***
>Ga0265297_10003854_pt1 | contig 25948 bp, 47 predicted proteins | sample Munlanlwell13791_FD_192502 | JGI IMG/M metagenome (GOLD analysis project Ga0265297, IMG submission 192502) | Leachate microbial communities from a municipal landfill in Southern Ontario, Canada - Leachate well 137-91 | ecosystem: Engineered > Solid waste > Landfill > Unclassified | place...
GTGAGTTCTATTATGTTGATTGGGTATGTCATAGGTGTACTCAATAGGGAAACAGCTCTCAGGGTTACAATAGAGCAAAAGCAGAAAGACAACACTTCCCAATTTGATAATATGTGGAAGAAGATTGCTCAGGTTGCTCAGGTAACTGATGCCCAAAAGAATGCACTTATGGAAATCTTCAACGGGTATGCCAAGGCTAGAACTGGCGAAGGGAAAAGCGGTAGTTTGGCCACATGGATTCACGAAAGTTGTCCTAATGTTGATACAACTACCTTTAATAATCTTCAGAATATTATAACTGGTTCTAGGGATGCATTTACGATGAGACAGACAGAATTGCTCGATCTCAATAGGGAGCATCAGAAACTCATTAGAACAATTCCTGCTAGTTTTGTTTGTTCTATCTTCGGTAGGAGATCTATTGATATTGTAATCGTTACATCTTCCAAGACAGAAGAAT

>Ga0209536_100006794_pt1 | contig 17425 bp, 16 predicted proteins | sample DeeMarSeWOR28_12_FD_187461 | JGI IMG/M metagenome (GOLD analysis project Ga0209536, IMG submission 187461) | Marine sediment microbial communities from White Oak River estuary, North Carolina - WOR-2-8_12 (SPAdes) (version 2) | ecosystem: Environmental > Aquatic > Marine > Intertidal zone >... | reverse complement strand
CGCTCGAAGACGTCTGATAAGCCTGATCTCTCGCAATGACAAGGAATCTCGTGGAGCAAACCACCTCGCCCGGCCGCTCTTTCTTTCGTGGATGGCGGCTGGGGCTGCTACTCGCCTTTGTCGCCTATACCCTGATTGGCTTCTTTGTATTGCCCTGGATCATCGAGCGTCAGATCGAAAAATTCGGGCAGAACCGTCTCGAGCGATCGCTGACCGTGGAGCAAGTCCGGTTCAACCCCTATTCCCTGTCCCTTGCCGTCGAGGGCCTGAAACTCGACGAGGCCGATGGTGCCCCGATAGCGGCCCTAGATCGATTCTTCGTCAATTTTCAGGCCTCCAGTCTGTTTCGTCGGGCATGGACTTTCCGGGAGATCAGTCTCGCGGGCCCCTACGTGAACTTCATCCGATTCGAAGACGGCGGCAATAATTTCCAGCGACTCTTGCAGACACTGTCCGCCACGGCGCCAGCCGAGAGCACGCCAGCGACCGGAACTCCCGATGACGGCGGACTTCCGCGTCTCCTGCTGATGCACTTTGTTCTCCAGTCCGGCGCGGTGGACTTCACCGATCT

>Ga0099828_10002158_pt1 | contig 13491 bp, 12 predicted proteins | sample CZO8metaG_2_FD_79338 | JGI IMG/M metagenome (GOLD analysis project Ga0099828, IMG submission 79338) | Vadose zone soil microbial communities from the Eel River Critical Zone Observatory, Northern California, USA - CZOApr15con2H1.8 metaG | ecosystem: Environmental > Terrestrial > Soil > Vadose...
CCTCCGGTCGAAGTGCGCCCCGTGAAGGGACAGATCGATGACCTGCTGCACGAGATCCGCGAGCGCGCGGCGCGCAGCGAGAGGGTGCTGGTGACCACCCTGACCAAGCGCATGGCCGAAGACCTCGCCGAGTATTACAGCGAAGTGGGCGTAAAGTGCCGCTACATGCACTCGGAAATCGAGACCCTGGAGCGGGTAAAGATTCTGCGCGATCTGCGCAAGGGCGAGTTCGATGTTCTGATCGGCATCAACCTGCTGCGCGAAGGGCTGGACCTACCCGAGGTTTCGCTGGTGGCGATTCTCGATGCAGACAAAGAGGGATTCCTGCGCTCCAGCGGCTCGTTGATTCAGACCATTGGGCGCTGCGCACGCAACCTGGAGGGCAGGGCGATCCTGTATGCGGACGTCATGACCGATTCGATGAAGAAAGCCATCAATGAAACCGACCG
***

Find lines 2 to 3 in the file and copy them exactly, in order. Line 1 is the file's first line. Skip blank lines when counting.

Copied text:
GTGAGTTCTATTATGTTGATTGGGTATGTCATAGGTGTACTCAATAGGGAAACAGCTCTCAGGGTTACAATAGAGCAAAAGCAGAAAGACAACACTTCCCAATTTGATAATATGTGGAAGAAGATTGCTCAGGTTGCTCAGGTAACTGATGCCCAAAAGAATGCACTTATGGAAATCTTCAACGGGTATGCCAAGGCTAGAACTGGCGAAGGGAAAAGCGGTAGTTTGGCCACATGGATTCACGAAAGTTGTCCTAATGTTGATACAACTACCTTTAATAATCTTCAGAATATTATAACTGGTTCTAGGGATGCATTTACGATGAGACAGACAGAATTGCTCGATCTCAATAGGGAGCATCAGAAACTCATTAGAACAATTCCTGCTAGTTTTGTTTGTTCTATCTTCGGTAGGAGATCTATTGATATTGTAATCGTTACATCTTCCAAGACAGAAGAAT

>Ga0209536_100006794_pt1 | contig 17425 bp, 16 predicted proteins | sample DeeMarSeWOR28_12_FD_187461 | JGI IMG/M metagenome (GOLD analysis project Ga0209536, IMG submission 187461) | Marine sediment microbial communities from White Oak River estuary, North Carolina - WOR-2-8_12 (SPAdes) (version 2) | ecosystem: Environmental > Aquatic > Marine > Intertidal zone >... | reverse complement strand